“The text, in its mass, is comparable to a sky, at once flat and smooth, deep, without edges and without landmarks; like the soothsayer drawing on it with the tip of his staff an imaginary rectangle wherein to consult, according to certain principles, the flight of birds, the commentator traces through the text certain zones of reading, in order to observe therein the migration of meanings, the outcropping of codes, the passage of citations.” --Roland Barthes Z/S
In this piece, titled “A Person,” I am exploring the internal conflict presented by the desire to be heard while simultaneously experiencing the fear of being heard. I have secured a container in a public location for anyone who sees it to write down personal struggles of this nature and contribute it anonymously. I am continuously interested in the stories of others and how to convey these private and intimate thoughts and experiences in a way that is revelatory, yet protecting some level of anonymity. In choosing what information to reveal and what to keep hidden, I alter or transform the read. Being an author or mediator of personal narratives, I direct the attention of the viewer to certain aspects of the text, creating a new way for it to be read or visualized. I hope to make the viewer not only a consumer, but also a producer of narrative. By taking the text out of its narrative format, my goal is for the viewer to call upon their own experiences, parsing together the words and phrases to make sense of the correlation between the words and the generalized “meaning.”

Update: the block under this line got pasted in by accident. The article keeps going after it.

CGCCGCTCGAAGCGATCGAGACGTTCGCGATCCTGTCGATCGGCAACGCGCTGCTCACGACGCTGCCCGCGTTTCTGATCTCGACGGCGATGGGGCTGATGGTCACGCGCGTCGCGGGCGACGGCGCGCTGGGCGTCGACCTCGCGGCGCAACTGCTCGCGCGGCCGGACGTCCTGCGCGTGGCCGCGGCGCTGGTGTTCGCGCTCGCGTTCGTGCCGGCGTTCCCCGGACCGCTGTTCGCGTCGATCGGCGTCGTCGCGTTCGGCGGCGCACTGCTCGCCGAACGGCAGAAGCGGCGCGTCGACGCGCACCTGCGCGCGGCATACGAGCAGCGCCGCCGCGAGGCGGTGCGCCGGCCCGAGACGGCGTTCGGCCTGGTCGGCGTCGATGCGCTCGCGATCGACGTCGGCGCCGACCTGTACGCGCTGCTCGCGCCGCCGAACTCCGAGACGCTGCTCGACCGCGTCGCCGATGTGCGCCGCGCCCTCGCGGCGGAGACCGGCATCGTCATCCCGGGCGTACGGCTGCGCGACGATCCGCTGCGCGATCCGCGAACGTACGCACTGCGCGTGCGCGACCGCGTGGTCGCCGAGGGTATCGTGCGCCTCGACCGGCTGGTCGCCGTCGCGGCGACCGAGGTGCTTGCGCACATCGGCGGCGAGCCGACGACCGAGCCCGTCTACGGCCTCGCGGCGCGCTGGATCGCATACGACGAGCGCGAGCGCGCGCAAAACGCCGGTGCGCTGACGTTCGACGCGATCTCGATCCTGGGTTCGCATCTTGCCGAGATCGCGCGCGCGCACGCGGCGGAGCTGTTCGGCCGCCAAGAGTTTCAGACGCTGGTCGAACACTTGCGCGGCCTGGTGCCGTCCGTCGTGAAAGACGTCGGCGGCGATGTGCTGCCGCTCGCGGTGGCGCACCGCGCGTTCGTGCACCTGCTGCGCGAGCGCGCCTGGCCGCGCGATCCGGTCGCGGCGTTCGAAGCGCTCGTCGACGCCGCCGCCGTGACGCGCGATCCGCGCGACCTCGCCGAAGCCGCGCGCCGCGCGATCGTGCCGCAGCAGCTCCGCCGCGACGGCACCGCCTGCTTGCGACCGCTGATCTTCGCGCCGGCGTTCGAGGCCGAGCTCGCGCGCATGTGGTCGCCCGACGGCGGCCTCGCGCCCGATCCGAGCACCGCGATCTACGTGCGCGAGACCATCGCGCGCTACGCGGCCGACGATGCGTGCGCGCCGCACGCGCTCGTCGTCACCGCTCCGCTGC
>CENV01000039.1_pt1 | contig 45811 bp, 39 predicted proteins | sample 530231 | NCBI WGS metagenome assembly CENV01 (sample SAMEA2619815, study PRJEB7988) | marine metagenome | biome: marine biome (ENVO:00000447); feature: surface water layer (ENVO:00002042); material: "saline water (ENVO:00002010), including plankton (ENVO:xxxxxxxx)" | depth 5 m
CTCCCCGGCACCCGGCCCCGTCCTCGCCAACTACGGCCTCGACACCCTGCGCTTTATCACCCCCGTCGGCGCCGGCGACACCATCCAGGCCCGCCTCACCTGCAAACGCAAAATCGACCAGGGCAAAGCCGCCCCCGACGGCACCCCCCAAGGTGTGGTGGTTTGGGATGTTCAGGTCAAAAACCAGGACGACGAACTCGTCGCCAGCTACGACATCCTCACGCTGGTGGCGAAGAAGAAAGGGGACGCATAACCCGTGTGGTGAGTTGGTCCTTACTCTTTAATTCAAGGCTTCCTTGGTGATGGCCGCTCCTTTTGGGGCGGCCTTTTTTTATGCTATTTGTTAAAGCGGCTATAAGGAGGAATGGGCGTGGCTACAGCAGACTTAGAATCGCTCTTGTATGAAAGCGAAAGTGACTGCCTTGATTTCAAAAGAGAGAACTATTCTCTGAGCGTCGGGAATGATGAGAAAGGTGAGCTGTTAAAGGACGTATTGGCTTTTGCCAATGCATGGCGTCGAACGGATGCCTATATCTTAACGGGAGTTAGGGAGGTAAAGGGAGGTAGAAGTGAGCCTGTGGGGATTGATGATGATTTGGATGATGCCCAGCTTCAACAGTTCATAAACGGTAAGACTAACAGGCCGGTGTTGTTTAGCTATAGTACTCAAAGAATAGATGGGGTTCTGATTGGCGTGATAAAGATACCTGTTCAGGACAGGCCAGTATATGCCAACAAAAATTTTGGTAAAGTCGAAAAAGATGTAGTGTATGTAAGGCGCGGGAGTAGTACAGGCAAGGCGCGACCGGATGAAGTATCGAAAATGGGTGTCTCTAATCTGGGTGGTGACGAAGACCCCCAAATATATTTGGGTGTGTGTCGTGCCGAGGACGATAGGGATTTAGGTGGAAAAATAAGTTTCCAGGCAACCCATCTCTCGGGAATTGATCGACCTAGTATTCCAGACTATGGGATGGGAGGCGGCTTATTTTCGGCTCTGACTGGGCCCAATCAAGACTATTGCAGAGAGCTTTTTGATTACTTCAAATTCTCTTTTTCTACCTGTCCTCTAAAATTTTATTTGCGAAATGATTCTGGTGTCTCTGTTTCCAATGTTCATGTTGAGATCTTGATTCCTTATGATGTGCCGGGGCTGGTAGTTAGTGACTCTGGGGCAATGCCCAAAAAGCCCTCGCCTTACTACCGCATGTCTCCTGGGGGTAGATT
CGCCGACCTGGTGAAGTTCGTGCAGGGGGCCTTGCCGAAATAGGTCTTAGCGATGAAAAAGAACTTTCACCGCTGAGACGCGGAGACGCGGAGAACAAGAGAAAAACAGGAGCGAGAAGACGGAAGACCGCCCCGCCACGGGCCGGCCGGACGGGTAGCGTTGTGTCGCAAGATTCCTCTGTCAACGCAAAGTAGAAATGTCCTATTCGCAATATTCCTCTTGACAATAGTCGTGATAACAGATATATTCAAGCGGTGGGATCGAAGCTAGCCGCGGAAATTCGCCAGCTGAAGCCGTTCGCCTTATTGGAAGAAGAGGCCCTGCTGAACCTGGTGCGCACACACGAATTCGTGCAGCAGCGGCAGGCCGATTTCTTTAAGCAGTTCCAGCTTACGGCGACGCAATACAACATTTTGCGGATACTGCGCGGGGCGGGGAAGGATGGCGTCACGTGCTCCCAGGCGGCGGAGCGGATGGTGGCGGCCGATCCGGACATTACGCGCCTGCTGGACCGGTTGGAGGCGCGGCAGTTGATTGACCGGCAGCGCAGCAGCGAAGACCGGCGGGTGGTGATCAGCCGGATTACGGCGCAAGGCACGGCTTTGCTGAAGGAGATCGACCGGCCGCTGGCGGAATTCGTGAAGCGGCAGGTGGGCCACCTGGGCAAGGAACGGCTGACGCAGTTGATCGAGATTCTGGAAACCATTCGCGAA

The anonymity of the text allows a distance from the original author, enabling me to relate to the text as I would to any piece of writing; drawn most to areas or ideas that I find most relatable based on my own set of experiences. These few words are revealed to the viewer, and then re-defined by the accompanying short statement. By including my typed translation of what the individuals have experienced or are experiencing, I give the viewer the version that is most easily understood, as they act as labels to classify human experiences which most people are familiar with.
To present the original object behind the glass, which reveals a form of truth and detail, but only reveal a few descriptive words, which are accompanied by the concrete, matter-of-fact translation or the “take-away,” the viewer is lef to contemplate how these words make sense together and to find curiosity in the original.
The translation of each experience begins with the original narrative of the initial author, to myself as the mediator, and ultimately, becomes a new experience in the final translation, which can only be produced within and by the viewer.